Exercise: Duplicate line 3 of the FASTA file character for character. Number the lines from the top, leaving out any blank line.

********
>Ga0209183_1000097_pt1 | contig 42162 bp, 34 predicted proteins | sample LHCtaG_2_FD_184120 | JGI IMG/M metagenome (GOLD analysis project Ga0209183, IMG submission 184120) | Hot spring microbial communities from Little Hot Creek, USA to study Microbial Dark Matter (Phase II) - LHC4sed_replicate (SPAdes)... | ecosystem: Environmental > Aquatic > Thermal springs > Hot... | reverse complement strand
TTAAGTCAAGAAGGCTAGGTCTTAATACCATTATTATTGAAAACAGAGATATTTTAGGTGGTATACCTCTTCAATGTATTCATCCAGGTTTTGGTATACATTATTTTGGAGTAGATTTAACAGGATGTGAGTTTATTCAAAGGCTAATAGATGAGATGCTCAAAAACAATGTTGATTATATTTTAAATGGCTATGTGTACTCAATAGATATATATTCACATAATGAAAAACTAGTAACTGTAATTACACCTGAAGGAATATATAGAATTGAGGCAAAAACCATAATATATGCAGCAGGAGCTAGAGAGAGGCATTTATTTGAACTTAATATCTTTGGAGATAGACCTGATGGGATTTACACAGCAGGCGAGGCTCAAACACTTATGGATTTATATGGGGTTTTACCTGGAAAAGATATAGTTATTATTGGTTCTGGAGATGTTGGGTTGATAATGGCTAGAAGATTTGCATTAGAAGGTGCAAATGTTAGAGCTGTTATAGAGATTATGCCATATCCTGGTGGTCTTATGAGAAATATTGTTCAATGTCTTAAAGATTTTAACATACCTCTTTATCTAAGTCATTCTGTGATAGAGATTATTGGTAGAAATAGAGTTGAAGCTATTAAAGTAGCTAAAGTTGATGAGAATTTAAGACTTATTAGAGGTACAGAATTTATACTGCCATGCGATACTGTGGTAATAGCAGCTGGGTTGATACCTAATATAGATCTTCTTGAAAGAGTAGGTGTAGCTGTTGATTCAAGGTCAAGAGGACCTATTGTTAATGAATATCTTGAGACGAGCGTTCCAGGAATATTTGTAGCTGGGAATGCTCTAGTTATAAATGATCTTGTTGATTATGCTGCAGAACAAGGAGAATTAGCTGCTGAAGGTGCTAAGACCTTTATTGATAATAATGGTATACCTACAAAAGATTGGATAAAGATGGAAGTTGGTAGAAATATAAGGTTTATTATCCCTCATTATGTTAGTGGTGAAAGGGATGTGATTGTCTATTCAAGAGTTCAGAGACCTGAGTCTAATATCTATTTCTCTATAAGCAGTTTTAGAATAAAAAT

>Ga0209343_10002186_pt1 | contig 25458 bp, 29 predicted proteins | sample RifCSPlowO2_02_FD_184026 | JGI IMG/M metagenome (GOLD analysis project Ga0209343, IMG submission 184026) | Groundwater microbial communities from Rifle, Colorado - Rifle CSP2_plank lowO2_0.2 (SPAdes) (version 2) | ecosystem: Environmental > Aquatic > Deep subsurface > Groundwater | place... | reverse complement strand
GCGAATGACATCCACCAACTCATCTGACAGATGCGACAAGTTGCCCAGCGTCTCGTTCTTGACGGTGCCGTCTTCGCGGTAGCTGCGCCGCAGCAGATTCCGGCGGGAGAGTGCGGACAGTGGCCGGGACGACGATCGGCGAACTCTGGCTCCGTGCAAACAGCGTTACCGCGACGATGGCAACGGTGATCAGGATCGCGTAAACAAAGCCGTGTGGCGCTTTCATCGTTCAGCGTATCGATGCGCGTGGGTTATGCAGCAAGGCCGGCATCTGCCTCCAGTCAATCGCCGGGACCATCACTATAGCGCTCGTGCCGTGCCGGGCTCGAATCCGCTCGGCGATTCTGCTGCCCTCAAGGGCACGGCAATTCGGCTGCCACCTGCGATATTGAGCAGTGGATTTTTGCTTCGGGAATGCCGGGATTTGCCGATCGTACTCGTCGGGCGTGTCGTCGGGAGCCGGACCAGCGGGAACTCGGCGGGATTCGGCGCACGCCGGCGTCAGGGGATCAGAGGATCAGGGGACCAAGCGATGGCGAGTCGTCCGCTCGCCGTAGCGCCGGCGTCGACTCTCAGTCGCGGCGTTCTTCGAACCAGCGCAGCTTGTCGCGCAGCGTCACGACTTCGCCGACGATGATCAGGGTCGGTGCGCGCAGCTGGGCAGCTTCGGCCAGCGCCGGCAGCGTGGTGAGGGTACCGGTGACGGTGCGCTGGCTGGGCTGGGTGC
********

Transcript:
>Ga0209343_10002186_pt1 | contig 25458 bp, 29 predicted proteins | sample RifCSPlowO2_02_FD_184026 | JGI IMG/M metagenome (GOLD analysis project Ga0209343, IMG submission 184026) | Groundwater microbial communities from Rifle, Colorado - Rifle CSP2_plank lowO2_0.2 (SPAdes) (version 2) | ecosystem: Environmental > Aquatic > Deep subsurface > Groundwater | place... | reverse complement strand